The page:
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Explaining why this investor will never buy a Chinese-based stock

Ron Walter writes about his endeavors in investments
BizWorld_withRonWalter
Bizworld by Ron Walter

“What about buying Alibaba stock?’’ asked my friend.

Now Alibaba is the online Amazon, Google and eBay of China all rolled into one.

The stock started trading at $163 US six years ago and was on track for its $310 high a year ago.

“No way,” I replied, “Investing in China is too uncertain, too risky. They don’t observe commercial law like we do in North America. 

“Commercial law and the right to sue is on paper only and the courts are stacked against foreigners.”

Then I explained my experiences with investments in Chinese stocks.

The first was over 20 years ago when a small company listed on the old Vancouver Stock Exchange showed awesome potential.

The company, whose name I have forgotten, traded at six cents and had raised the money to build a poultry medicine factory and service the gazillions of chicken flocks in Communist China.

It was a no-brainer. Some of my friends bought in too. We watched the price climb to 10 cents for a paper gain of 66 per cent.

Then there was hardly any trades and some months later the exchange delisted the stock for failing to file financial statements.

Our investment was dead. The company had fled the coop with it.

Once bitten, twice shy.  Not me.

Greed got the better a few years later when I suggested our investment club buy into Noble China. Noble China had raised money to build two breweries in China in partnership with Chinese municipalities.

There was a lip smacking potential for a string of deals like this. We bought in.

For several months the company issued frothy progress reports. The club member reporting on Noble China had bad news one meeting.

Unknown to Noble China one of the municipal partners had taken the money to build the brewery and lent it to prop up another municipally-owned company in financial difficulties.

Noble China’s attempts to sue were all in vain. We managed to sell our investment at cost.

A few years later, an interesting Chinese company called Sino-Forest came to my attention. Sino Forest was in the forest plantation business owning one million acres.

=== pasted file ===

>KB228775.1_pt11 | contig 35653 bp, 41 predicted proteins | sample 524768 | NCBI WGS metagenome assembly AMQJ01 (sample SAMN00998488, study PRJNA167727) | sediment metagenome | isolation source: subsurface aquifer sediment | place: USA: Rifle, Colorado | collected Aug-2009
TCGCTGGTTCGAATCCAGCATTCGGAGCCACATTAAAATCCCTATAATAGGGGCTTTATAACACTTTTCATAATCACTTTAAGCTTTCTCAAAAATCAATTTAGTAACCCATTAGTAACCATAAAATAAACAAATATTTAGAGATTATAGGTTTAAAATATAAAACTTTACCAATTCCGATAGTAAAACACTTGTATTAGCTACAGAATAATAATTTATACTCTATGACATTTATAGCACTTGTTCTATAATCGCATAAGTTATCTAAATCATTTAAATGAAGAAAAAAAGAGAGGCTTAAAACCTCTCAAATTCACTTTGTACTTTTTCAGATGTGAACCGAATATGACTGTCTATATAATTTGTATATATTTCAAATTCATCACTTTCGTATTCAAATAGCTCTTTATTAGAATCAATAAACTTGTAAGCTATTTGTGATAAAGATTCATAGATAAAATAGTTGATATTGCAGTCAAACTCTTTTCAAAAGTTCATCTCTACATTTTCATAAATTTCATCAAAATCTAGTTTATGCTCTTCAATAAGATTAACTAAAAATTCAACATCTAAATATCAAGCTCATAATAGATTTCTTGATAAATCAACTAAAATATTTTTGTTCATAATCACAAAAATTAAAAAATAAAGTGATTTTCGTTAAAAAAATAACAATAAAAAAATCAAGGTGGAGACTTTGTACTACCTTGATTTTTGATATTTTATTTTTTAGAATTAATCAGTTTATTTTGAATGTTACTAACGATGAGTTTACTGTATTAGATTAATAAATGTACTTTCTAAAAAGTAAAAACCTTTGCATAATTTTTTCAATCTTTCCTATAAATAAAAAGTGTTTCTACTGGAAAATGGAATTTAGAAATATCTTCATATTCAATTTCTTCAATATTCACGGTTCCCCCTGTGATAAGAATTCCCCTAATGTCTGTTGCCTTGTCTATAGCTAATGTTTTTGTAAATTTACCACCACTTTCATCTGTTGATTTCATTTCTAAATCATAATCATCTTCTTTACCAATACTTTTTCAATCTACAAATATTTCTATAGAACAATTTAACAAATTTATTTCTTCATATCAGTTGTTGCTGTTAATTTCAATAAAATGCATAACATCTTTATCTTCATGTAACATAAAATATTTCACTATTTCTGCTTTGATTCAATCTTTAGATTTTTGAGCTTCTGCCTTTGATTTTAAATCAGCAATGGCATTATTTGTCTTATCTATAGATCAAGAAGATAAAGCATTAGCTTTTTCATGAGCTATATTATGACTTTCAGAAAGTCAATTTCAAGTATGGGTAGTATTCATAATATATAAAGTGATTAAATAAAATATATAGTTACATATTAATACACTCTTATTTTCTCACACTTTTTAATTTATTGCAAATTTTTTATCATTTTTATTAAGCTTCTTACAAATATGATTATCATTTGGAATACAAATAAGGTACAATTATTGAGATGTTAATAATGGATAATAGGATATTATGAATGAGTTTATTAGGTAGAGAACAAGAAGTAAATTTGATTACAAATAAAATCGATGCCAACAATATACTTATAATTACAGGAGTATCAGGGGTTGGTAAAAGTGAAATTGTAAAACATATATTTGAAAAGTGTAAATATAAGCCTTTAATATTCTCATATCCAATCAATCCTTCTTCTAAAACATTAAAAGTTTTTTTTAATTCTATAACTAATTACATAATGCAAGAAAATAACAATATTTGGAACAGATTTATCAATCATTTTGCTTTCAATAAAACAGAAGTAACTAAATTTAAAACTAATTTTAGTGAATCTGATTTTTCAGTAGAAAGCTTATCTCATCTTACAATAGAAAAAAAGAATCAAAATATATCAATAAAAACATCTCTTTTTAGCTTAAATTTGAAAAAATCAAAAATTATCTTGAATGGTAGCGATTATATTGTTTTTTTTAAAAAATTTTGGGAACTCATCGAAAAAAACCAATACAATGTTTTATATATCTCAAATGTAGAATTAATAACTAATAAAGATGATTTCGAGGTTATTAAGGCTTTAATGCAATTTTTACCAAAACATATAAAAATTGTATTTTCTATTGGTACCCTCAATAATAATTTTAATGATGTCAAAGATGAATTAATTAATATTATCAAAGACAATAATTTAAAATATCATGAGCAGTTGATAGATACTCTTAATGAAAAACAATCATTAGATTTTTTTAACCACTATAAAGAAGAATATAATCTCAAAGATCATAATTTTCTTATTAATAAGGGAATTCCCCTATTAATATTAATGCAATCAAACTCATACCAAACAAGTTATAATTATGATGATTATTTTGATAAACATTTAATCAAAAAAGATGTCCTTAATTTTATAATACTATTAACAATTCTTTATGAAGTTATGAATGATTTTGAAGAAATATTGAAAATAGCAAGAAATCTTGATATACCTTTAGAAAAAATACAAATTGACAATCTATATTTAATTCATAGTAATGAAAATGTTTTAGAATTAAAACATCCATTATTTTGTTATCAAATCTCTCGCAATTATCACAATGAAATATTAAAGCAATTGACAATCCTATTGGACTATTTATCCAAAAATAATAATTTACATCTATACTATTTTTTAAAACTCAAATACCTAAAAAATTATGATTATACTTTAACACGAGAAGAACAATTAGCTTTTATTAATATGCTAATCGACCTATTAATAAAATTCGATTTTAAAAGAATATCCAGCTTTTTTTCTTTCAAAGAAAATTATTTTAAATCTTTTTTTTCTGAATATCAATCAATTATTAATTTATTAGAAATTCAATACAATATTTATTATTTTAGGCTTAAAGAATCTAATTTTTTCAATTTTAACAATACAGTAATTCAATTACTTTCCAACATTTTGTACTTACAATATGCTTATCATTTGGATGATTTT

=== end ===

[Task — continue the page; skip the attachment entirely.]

The business plan was excellent. Trees in this part of China grew to harvest maturity in seven years compared with 20 in the South American rain forest.

The company invested in furniture factories, more plantation land and had a huge agreement to harvest Russian logs.

We were in the chips, making money on paper hand over fist until 2011. 

That’s when an American investor with the ironic name Muddy Waters went to see all these plantation lands. He came back certain that Sino Forest was a Ponzi scheme with no plantation land.

The price collapsed but our club and I had sold at a nice profit.

Sino Forest is no more. Noble China still exits as a privately-owned Toronto firm with one brewery in China.

My friend would have made a potful of money in Alibaba until a year ago when the price blew up like a balloon pricked by a pin.

The company founder Jack Ma had ticked off Chinese authorities with a speech. He disappeared from the public eye for months. A share offering by one of his companies was cancelled by government with no reason offered.        

Alibaba’s share price was cut in half to $150, is now at $165 and a subdued billionaire Ma has returned to the public eye.

CAUTION: Remember when investing, consult your adviser and do your homework before buying any security. Bizworld does not recommend investments.

Ron Walter can be reached at ronjoy@sasktel.net

The views and opinions expressed in this article are those of the author, and do not necessarily reflect the position of this publication.